I’d always wanted to volunteer with the Alzheimer’s Association, and Meals on Wheels because my mother got [services from] Meals on Wheels, so I volunteered with them, [and also with] Habitat for Humanity.
“Today, I’m looking forward to doing this talk. Tomorrow,
I’m going to work in the garden. The next day, I’m playing with my
grandkids. I’m staying busy. That’s what you have to do, whether
you’ve got terminal Alzheimer’s disease or terminal cancer or
some other terminal disease: to make the most out of it.”
We traveled and we tried to do two good trips a year. I stayed real busy. I never was on social media at all when I was in practice. Once I retired, I got on social media and I connected with a lot of my patients.
Being Patient: Recently, you wrote in your blog, organicgreendoctor, about how an early diagnosis has helped you plan for your life and take care of your health. Can you share with us more about how an early diagnosis has benefited you?
Dewayne Nash: Some things wake you up. I was always pretty good about taking care of my health, but I got really aggressive with it. I changed my diet, doing the MIND diet, a version of the Mediterranean diet. I’m 90 percent vegetarian.
I hadn’t really been on blood pressure medicine before so my primary care doctor put me on blood pressure medicine and got real aggressive about my cholesterol. I control my weight real well. I stay very active.
Over the last 10 years, I’ve done a lot of Alzheimer’s symposiums, giving talks and been on panels, doing a lot of Q&A sessions.
I also got on Aricept earlier than probably most people. I really think that all this healthy living and Aricept has helped slow my disease down.
The other [reason] I’m glad I know early [about Alzheimer’s] is that it’s made my wife and I be prepared as a couple for when the time comes when I get worse. We’ve seen it with my mother and brother. We’ve seen it with a lot of neighbors and friends. We’ve talked about it and we’ve got our wills, power of attorney, done. She knows that when the time comes, I don’t want extra stuff done to me, and it’s time I want to go.
Probably the biggest benefit of me knowing early is being in the ADNI study, and then getting on the Aduhelm study. It gave me access to a drug that may slow the disease down. I’ve been able to access [the drug] five, six years before others have been able to.
And, I was able to quit practicing before I did harm to anybody.
Being Patient: What are the day-to-day Alzheimer’s symptoms that you experience?
Dewayne Nash: I don’t have any. I’m being honest. I’m 71, so I’m acutely aware if I can’t remember things. I think a lot of what I [experience] is due to my age.
Two, three years after I was diagnosed, there was a period of time when my memory scores dropped off. For the last few years, my memory has been at a normal value when I do the memory test MoCA (Montreal Cognitive Assessment). It was not that way when I was first diagnosed. It was in the MCI range, and it even dropped down for a couple years. Then it started picking back up. Something happened and I don’t know what it was. I attribute it to the Aricept and all the healthy living.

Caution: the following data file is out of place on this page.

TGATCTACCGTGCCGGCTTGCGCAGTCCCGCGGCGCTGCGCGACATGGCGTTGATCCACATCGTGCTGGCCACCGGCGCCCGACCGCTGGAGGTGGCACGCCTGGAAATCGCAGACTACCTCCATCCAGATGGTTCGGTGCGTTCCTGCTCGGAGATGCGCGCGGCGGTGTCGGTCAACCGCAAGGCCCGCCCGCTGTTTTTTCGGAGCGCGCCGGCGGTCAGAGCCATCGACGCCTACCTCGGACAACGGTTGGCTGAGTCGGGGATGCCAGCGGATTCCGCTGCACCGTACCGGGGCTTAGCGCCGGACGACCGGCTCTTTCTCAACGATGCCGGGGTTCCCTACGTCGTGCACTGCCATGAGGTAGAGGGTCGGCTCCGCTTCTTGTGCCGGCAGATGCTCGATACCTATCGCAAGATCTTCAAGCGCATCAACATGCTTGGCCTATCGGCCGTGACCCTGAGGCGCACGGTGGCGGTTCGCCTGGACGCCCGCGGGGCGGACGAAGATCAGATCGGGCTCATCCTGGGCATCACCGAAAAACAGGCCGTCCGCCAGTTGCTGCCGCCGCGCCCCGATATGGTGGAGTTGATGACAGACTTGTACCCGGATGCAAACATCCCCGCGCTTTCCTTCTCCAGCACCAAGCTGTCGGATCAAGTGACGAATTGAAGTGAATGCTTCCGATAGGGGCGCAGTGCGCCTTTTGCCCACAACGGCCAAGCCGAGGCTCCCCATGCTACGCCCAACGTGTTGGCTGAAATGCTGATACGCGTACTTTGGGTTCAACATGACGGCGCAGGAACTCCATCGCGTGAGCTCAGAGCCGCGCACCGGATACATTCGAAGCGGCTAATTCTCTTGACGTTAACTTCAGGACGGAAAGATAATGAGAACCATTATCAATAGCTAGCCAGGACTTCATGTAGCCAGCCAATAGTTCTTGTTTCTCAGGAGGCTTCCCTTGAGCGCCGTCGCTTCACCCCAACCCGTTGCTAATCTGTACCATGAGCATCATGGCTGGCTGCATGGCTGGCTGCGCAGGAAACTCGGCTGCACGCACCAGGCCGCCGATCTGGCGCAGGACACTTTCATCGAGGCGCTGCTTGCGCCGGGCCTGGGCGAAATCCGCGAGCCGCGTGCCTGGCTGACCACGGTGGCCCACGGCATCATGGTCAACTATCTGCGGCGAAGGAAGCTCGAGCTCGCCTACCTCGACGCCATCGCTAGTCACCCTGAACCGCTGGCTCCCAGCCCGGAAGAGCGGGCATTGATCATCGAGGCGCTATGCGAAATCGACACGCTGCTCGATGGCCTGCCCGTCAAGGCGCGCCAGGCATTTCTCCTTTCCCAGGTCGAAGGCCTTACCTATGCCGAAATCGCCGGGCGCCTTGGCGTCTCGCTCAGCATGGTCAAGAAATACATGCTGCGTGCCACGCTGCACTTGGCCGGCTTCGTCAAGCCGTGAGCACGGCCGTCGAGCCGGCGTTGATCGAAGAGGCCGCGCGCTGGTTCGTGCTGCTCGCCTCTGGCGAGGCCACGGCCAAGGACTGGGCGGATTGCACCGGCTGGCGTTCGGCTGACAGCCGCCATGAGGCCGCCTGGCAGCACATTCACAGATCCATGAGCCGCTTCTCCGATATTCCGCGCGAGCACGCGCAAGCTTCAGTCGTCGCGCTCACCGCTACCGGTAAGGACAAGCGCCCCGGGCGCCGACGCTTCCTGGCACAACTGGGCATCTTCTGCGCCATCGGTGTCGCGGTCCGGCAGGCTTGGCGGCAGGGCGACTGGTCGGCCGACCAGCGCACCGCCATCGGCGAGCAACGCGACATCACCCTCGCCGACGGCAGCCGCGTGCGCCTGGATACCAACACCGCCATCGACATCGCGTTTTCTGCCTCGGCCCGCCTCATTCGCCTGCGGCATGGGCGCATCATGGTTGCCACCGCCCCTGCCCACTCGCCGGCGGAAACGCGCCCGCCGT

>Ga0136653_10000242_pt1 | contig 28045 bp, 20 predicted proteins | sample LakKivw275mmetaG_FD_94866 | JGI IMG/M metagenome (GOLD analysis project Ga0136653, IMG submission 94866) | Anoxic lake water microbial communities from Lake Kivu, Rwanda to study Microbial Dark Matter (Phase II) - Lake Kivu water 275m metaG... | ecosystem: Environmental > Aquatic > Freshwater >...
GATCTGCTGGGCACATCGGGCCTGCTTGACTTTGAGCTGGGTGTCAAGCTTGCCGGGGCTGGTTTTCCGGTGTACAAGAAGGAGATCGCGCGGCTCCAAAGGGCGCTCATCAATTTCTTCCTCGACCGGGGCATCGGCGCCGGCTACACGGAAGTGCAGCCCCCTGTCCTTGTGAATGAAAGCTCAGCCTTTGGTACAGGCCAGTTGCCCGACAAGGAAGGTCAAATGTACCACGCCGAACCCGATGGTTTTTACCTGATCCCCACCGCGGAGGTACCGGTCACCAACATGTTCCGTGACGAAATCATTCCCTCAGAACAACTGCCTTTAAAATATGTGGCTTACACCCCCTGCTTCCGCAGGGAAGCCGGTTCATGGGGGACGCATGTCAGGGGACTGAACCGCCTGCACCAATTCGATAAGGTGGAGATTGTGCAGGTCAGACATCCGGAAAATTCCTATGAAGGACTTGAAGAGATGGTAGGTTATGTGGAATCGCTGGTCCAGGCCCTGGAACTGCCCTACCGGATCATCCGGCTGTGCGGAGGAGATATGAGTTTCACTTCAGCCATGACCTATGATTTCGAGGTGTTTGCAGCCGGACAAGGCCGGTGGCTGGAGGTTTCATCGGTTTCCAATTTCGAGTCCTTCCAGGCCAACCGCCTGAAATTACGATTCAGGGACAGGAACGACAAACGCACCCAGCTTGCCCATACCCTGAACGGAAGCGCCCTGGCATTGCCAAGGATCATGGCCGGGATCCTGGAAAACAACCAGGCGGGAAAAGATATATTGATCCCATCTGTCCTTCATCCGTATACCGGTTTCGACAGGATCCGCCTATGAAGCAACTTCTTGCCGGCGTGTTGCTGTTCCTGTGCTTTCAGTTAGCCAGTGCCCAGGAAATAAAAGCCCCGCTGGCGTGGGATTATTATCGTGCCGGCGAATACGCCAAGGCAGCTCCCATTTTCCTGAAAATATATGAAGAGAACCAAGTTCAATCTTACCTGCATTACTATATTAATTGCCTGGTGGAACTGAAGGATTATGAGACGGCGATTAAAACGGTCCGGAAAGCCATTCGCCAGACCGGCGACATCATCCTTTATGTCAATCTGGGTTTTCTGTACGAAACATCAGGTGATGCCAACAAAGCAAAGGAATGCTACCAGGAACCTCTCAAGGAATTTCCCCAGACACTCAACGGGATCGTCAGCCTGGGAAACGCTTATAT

On the ups and downs of being a participant in the clinical trial of Aduhelm, and the FDA’s approval of the drug:
Being Patient: Let’s speak more about your participation in the clinical trial of Aduhelm. How did you decide to join the study?
Dewayne Nash: The ADNI study is all about diagnostic testing. There’s no drug involved. I was in the ADNI study and at the end of the study, I decided that I did my part on diagnostic testing. I’m not getting into another study unless there’s a drug that has the potential to help me.
Being Patient: For a period, you received the placebo in the Aduhelm clinical trial, right?
Dewayne Nash: Yes I did. There’s a placebo group and the real drug group. After 18 months, everybody [was put] on the real drug. I [was on placebo for] 18 months and I knew I was on the real drug for seven months. Then all of a sudden, [Biogen] stopped the study.
“There were only 3,000 of us in
the world with this hope. We’ll all take
some hope over no hope at all.”
Being Patient: You’re referring to when the drugmaker Biogen halted Aduhelm’s Phase 3 clinical trials in 2019 after an analysis showed that it likely wasn’t beneficial for patients. How did you feel when you found out about the decision?
Dewayne Nash: I felt like a horse kicked me in the stomach. I’ve read about other people in the study and everybody used the words ‘devastating’ and ‘getting kicked in the stomach’ because one thing this drug had given us was some hope. There were only 3000 of us in the world with this hope. We’ll all take some hope over no hope at all.
I knew that Aduhelm was my only chance. There wouldn’t be another chance for me. I’m sure the other people realized that too. The next drugs that come are gonna be way too late for them.
It was pretty devastating. But on the other hand, when they reactivated it (the study of Aduhelm), it was the highest I’ve ever been in this whole process. I have my third infusion next week and I’m guaranteed [to get the drug for] two years.
Being Patient: The FDA’s approval of Aduhelm has been extremely controversial. What are your thoughts on the agency’s decision?
Dewayne Nash: I’m glad that they approved it, and I think they should have approved it, but I think they went about it wrong. It just smells bad. They could have waited two or three years [for more research]. My guess is, when this is all said and done, [Aduhelm] is going to slow the decline down by the 20 percent [that Biogen’s] talking about. All this controversy wouldn’t have happened if [the FDA had] just waited.
Being Patient: So you believe that the FDA approved Aduhelm prematurely.
Dewayne Nash: They approved it too soon. Look at all these well-respected neurologists and what they say about it. A lot of them are for it but a lot of them are against it, and that’s a red flag.